Dredging the Shannon will not solve flooding crisis

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ICMSA President John Comer (right) visiting the farm of Paudie Ryan in Springfield, Clonlara . Pic: Sean Curtin Fusionshooters.

by Alan Jacques

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ICMSA President John Comer (right) visiting the farm of Paudie Ryan in Springfield, Clonlara .  Pic: Sean Curtin Fusionshooters.
ICMSA President John Comer (right) visiting the farm of Paudie Ryan in Springfield, Clonlara .
Pic: Sean Curtin Fusionshooters.

DREDGING the River Shannon is not the solution to flooding, according to a statement issued this week by An Taisce.

The environmental group claims that the answer to the flooding crisis should be based on the entire Shannon catchment and must allow for the fact that climate change will increase the problems over coming years.

An Taisce maintain that the best answers will come from the Shannon CFRAM (Catchment Flood Risk Assessment and Management Study) being undertaken by the OPW, although as yet climate risk is not included.

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One of Ireland’s oldest and largest environmental organisations, An Taisce points out that the CFRAM assessment treats the Shannon on a River Basin basis and will “identify measures and options for managing flood risks, both in local high-risk areas and across the whole study area”.

In a statement this week they explained: “Even with a reprieve in storms Ireland’s swollen rivers and flooded towns and countryside will continue to receive normal levels of winter rainfall. These kinds of extreme flooding events are to be expected according to climate change scientists and indeed they will only increase in frequency in line with increasing global greenhouse gas emissions.”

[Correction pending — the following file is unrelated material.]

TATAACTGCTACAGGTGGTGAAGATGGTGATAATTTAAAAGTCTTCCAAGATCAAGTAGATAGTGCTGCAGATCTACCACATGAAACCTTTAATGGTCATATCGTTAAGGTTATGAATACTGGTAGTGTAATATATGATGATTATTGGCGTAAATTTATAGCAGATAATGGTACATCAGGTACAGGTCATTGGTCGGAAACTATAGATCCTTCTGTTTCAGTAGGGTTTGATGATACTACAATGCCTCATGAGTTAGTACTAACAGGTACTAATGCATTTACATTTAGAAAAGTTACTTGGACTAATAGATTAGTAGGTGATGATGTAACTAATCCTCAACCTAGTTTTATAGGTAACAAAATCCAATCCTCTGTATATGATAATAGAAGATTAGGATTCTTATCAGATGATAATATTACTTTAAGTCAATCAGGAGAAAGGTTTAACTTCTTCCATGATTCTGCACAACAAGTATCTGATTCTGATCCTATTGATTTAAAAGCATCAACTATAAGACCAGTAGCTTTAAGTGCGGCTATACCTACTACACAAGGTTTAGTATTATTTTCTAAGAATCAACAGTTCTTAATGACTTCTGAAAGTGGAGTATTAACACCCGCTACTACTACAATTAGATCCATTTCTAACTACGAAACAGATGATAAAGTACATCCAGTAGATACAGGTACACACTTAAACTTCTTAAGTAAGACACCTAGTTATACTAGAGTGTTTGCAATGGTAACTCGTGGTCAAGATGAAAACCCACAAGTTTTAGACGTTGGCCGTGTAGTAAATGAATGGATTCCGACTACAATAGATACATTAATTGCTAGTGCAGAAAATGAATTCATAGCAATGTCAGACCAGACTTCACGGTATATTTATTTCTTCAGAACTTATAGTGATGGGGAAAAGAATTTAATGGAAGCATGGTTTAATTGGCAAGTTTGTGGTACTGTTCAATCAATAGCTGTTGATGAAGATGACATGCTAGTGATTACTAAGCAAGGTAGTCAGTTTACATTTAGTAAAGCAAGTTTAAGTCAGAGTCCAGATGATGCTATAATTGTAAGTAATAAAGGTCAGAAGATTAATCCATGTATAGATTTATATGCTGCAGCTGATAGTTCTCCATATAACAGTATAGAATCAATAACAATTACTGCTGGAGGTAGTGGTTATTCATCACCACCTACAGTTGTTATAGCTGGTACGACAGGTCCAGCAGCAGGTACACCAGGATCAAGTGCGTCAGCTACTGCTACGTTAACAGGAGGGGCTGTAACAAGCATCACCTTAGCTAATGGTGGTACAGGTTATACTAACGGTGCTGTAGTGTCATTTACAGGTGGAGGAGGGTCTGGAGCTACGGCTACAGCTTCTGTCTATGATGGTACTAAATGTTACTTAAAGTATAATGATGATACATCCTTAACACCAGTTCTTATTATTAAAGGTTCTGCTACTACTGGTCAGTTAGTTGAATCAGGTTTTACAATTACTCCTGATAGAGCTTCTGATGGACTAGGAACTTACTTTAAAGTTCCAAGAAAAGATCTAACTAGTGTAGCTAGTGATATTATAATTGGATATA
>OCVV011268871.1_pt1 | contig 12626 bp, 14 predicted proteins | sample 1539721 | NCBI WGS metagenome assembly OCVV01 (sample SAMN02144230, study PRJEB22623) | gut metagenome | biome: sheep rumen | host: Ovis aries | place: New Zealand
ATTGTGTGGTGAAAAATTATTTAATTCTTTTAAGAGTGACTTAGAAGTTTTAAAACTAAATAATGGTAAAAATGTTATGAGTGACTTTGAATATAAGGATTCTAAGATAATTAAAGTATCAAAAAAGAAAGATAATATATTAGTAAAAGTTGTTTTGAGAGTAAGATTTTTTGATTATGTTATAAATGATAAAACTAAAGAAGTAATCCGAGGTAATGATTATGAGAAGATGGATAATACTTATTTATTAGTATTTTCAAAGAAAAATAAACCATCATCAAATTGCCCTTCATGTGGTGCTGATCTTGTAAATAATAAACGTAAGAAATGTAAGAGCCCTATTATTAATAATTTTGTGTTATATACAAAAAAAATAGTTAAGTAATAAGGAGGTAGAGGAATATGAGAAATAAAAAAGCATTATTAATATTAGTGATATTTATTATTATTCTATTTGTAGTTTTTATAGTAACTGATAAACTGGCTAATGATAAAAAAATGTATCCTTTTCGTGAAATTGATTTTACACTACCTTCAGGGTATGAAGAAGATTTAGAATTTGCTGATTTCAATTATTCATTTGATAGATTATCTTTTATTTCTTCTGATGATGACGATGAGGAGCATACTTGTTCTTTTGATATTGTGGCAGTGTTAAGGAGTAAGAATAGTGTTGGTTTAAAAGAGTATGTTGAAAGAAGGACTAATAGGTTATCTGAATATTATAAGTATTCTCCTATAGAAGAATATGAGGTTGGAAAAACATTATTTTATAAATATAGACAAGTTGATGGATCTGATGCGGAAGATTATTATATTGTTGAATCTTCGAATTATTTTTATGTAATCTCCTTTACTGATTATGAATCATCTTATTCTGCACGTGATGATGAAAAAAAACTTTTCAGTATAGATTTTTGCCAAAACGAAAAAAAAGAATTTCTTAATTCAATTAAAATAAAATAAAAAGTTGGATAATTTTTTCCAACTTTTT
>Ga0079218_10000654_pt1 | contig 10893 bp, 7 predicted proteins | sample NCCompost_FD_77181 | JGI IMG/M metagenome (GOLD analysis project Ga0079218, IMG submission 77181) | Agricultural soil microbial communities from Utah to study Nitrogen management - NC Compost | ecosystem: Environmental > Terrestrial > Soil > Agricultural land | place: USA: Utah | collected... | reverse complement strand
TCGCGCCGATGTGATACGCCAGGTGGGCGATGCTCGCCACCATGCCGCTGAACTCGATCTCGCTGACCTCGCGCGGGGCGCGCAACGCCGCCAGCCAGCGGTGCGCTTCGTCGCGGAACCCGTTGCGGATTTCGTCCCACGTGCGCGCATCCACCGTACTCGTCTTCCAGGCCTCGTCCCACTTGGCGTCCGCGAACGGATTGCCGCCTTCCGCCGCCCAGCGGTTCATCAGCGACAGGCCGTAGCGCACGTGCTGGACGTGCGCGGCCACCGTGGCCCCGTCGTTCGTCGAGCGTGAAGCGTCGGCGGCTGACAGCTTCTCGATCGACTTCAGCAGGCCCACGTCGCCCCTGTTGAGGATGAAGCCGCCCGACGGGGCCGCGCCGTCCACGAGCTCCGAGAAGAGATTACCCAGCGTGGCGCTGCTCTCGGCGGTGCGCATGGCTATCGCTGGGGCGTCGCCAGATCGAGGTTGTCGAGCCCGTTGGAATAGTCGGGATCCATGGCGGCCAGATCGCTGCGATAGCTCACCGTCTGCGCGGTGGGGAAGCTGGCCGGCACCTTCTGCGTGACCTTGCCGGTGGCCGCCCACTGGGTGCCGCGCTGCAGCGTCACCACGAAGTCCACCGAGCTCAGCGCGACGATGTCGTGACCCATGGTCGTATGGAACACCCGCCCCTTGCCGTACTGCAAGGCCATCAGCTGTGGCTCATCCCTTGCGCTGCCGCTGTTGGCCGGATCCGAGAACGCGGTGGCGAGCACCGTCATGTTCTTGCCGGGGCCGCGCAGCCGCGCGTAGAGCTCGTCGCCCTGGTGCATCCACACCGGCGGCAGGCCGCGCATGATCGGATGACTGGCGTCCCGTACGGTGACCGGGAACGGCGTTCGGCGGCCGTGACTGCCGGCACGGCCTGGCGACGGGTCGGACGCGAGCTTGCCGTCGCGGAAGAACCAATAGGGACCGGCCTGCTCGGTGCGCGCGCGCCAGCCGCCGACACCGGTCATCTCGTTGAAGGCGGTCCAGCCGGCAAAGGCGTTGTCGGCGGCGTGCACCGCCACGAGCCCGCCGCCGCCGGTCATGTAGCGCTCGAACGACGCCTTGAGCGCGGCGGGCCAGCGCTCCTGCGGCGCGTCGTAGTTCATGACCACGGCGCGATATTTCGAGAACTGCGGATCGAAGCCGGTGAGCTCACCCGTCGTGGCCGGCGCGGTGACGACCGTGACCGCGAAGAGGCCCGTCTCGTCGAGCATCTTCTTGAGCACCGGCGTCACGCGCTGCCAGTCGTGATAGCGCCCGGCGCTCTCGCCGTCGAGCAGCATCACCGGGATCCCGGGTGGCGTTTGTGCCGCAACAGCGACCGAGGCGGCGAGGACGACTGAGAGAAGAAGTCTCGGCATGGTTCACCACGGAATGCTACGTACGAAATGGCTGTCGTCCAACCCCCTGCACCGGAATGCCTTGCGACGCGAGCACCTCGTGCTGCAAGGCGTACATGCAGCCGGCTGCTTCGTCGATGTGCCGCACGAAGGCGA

The group that works to preserve and protect Ireland’s natural and built heritage, maintains that dredging is not always the solution for flooding.

“It may help to sort out a local problem but it may also transport the problem downstream, sometimes from rural to urban areas where the damage on properties and economic activities can be much higher. Therefore the basin-wide approach included in EU policies is essential to find effective and long-term solutions.”

An Taisce first called for a single authority for the Shannon river basin over 30 years ago, and believes it is the basic step required for coherent flood management and now, with climate change, says it is even more urgently required.

“We need to slow down the speed with which water is moving into the Shannon and that will require change on a landscape/catchment basis. The drainage of our bogs and wetlands by Bord na Mona and through the arterial drainage scheme and various forestry programmes over the preceding decades have unquestionably exacerbated this winter’s floods.

We will also need to improve the accuracy with which we can predict the approach of storms and pre-emptively increase flow through Ardnacrusha and Parteen Weir ahead of their arrival.”